U.S. Immigration and Customs Enforcement filed a flurry of documents in response to a Los Angeles judge’s court order in which he accused federal officials of “straight up dishonesty” and demanded a drastic reduction in population at the Adelanto ICE Processing Center amid a major outbreak of COVID-19, according to court papers obtained Tuesday morning.
U.S. District Judge Terry J. Hatter Jr. ordered that the population of the immigration detention center, where the number of people imprisoned late last week was 772, must be reduced by 50 a day, beginning this past Monday, until it gets down to 475, according to his written order Friday in Los Angeles federal court.
ICE responded Monday with detailed information under seal about the current population of the facility, the same day Hatter granted bail applications for six detainees — the latest of dozens of applications he has granted since July.
ICE spokesperson Alexx Pons said in response to an earlier case ruling that the agency cannot comment on pending litigation, but said it should be noted that effective safety measures are in place.
“All detainees have been offered COVID-19 testing at Adelanto, and test results continue to be reported on a rolling basis,” according to the ICE statement. “This remains a complex and evolving situation — data is expected to change as the agency receives updated case information. The facility has restricted new intake cases to further protect those in custody.”
The court order is the latest development in the class action lawsuit Hernandez Roman v Wolf, originally filed in April by the American Civil Liberties Union Foundation of Southern California.
“Eight months into the pandemic, over 700 people remain imprisoned for civil immigration violations in an overcrowded jail where basic protective measures are impossible and dozens fall ill with COVID-19 each day,” said Jessica Bansal, senior staff attorney at the ACLU SoCal. “(The judge’s) order confirms that our Constitution does not condone such basic disregard for human lives and safety.”
According to the ICE website, 162 of the people imprisoned at Adelanto as of last week have tested positive for the virus. In his order, Hatter wrote that the court has been “concerned for some time with the lack of candor” and “straight up dishonesty” exhibited by the government and its counsel in the case.
The judge said the court is reassessing information provided by the government and remains skeptical that “the facts and arguments that it previously perceived to be merely inaccurate or ambiguous might have been, actually, dishonest or, at best, disingenuous.”
Hatter said his concerns go far beyond technical matters and involves “human lives whose reasonable safety is entitled to be enforced and protected by the court pursuant to the United States Constitution.”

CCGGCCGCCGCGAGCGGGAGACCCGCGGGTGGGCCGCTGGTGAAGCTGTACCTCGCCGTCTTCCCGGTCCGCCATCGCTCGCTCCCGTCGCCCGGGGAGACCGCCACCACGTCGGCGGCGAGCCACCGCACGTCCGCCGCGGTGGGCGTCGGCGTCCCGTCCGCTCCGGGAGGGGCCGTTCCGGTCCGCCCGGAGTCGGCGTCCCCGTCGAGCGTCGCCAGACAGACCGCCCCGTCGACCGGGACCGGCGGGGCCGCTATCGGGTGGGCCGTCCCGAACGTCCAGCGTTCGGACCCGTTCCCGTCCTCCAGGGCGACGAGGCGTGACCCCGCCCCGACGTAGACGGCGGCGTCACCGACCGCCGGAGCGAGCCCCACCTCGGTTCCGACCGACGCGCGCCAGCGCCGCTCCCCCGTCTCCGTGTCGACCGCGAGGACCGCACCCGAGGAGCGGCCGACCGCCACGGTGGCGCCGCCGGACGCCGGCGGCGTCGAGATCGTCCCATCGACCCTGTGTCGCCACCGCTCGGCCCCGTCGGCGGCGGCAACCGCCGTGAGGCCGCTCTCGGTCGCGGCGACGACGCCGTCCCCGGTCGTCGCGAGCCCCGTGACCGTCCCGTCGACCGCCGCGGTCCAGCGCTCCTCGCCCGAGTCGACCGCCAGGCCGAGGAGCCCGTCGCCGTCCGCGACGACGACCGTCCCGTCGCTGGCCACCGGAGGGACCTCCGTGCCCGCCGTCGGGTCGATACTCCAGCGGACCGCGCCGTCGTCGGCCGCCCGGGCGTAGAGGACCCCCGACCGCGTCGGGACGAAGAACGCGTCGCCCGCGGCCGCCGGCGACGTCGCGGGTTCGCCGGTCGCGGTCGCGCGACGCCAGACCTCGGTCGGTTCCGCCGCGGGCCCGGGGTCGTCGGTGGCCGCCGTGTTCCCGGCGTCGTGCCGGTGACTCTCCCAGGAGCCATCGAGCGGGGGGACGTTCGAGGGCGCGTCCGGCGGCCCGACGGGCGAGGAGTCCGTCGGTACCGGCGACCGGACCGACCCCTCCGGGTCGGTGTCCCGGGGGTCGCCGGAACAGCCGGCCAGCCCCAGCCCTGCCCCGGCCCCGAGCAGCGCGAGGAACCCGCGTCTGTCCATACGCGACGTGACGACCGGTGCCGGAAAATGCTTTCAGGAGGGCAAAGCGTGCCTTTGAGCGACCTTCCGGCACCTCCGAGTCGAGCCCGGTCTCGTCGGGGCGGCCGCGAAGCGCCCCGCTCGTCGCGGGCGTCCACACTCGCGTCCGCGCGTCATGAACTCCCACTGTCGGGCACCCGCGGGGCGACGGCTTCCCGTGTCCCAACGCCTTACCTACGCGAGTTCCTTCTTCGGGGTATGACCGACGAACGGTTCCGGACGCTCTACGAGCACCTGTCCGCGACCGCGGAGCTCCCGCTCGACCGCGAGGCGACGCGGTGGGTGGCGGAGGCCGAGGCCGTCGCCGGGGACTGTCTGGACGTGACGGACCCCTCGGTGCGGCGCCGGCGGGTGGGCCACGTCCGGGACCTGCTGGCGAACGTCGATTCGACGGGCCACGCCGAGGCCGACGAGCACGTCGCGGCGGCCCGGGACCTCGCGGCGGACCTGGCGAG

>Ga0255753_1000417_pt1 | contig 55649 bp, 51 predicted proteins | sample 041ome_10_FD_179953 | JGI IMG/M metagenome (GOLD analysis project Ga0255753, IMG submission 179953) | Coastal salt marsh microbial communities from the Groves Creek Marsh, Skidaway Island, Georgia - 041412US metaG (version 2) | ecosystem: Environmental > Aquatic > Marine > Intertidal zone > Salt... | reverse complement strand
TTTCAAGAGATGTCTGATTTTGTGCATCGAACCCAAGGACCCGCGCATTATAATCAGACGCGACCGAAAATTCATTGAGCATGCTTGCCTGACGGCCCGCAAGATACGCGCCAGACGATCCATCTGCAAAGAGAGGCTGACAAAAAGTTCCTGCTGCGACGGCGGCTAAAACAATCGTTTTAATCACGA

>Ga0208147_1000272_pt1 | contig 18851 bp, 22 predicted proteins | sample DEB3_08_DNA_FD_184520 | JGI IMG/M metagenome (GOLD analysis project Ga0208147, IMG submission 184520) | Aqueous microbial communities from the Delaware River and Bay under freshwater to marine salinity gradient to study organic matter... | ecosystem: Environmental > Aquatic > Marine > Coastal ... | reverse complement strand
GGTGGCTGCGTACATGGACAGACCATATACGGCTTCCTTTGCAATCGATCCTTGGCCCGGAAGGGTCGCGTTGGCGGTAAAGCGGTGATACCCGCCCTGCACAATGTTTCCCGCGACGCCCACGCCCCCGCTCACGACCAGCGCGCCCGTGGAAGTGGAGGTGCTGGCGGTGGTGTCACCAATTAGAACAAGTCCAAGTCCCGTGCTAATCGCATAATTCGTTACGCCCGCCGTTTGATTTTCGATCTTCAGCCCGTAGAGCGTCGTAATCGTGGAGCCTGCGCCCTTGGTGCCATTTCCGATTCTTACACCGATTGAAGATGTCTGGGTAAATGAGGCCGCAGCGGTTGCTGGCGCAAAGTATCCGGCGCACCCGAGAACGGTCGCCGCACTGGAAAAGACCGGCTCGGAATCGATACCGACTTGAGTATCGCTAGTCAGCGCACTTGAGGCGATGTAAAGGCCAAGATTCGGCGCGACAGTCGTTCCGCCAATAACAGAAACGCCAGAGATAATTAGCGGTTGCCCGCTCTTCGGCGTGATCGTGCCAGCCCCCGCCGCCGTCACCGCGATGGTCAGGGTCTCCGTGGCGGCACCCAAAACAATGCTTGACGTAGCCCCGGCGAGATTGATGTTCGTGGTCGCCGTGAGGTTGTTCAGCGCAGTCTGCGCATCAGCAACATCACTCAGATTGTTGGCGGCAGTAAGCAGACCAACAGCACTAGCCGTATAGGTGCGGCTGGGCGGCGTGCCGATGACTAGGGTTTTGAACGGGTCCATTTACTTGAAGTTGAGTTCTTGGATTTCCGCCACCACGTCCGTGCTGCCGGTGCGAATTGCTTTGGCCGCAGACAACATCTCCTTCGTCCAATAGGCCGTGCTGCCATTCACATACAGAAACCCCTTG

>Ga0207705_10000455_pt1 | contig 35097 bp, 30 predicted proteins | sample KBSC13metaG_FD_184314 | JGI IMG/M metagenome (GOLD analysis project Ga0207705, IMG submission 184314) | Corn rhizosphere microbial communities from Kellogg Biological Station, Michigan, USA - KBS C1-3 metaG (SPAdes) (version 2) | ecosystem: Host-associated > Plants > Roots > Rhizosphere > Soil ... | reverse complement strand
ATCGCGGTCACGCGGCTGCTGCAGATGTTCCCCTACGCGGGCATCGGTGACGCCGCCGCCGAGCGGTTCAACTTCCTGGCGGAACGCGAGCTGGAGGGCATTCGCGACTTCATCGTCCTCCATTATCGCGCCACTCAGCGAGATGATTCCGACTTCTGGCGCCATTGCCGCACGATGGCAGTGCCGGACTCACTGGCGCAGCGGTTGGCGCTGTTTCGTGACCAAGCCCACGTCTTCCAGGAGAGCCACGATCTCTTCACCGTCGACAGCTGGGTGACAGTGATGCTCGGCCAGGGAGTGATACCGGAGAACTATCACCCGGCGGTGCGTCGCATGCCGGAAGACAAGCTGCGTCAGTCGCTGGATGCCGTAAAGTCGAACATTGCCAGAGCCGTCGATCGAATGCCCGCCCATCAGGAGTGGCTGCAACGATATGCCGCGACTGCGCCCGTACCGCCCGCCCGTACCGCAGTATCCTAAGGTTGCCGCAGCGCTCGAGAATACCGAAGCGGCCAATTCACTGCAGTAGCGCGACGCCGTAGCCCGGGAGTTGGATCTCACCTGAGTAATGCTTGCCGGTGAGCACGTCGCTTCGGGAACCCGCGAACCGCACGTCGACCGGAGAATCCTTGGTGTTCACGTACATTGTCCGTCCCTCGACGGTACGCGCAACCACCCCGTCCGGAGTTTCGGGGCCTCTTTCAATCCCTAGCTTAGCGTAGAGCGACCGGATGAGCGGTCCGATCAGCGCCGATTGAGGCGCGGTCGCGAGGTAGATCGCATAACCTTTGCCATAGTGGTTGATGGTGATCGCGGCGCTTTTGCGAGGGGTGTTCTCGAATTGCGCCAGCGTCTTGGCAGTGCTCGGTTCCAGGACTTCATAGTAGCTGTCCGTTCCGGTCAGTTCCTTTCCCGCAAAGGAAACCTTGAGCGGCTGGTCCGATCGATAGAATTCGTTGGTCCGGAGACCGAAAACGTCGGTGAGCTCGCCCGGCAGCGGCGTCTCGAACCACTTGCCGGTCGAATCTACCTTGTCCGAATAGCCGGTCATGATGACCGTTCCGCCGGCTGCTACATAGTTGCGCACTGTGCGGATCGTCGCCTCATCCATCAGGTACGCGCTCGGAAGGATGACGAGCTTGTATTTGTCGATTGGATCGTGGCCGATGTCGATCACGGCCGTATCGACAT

Previous decisions in the case pointed out that the Adelanto center was a tinder box for COVID-19, and noted that among the conditions there were:
— bunk beds placed only two and a half to three feet apart;
— tiny cells populated by four to eight people;
— detainees sharing sinks, toilets, counters and showers, with no disinfectant cleaner available for after use;
— showers placed less than six feet apart; and
— food preparation and service in a communal fashion, with six to 10 people eating at the same table.
Previous court rulings have declared urgent actions must be taken to alleviate conditions at the center, but the government repeatedly sought delays, even as COVID-19 spread through the 2,084-person capacity detention facility in the Mojave Desert, according to the ACLU.
The initial outbreak was most likely caused by a staff member who reported to work at the facility infected with COVID-19, but contact tracing has apparently not been completed and the source of the outbreak has not been identified, according to a previous judge’s order, which modified a prior injunction.
Pons said housing placements at Adelanto “have been adjusted based on test results to accommodate Centers for Disease Control and Prevention guidelines for isolation and monitoring. General housing modifications are intended to separate positive and negative detainees; detainees maintain access to the day room, showers/restrooms, law library, telephones, etc., in limited numbers to maximize social distancing,” according to ICE.
However, Hatter found that the ICE response to COVID-19, both the current outbreak and the continuing threat the virus poses to detainees, remains “inadequate” and “unreasonable.”
The latest ruling was part of a months-long battle over the safety of immigrants detained at the facility owned and operated by The GEO Group, a private prison company. An Oct. 30 pretrial hearing is scheduled and trial is set for Nov. 17 in downtown Los Angeles.
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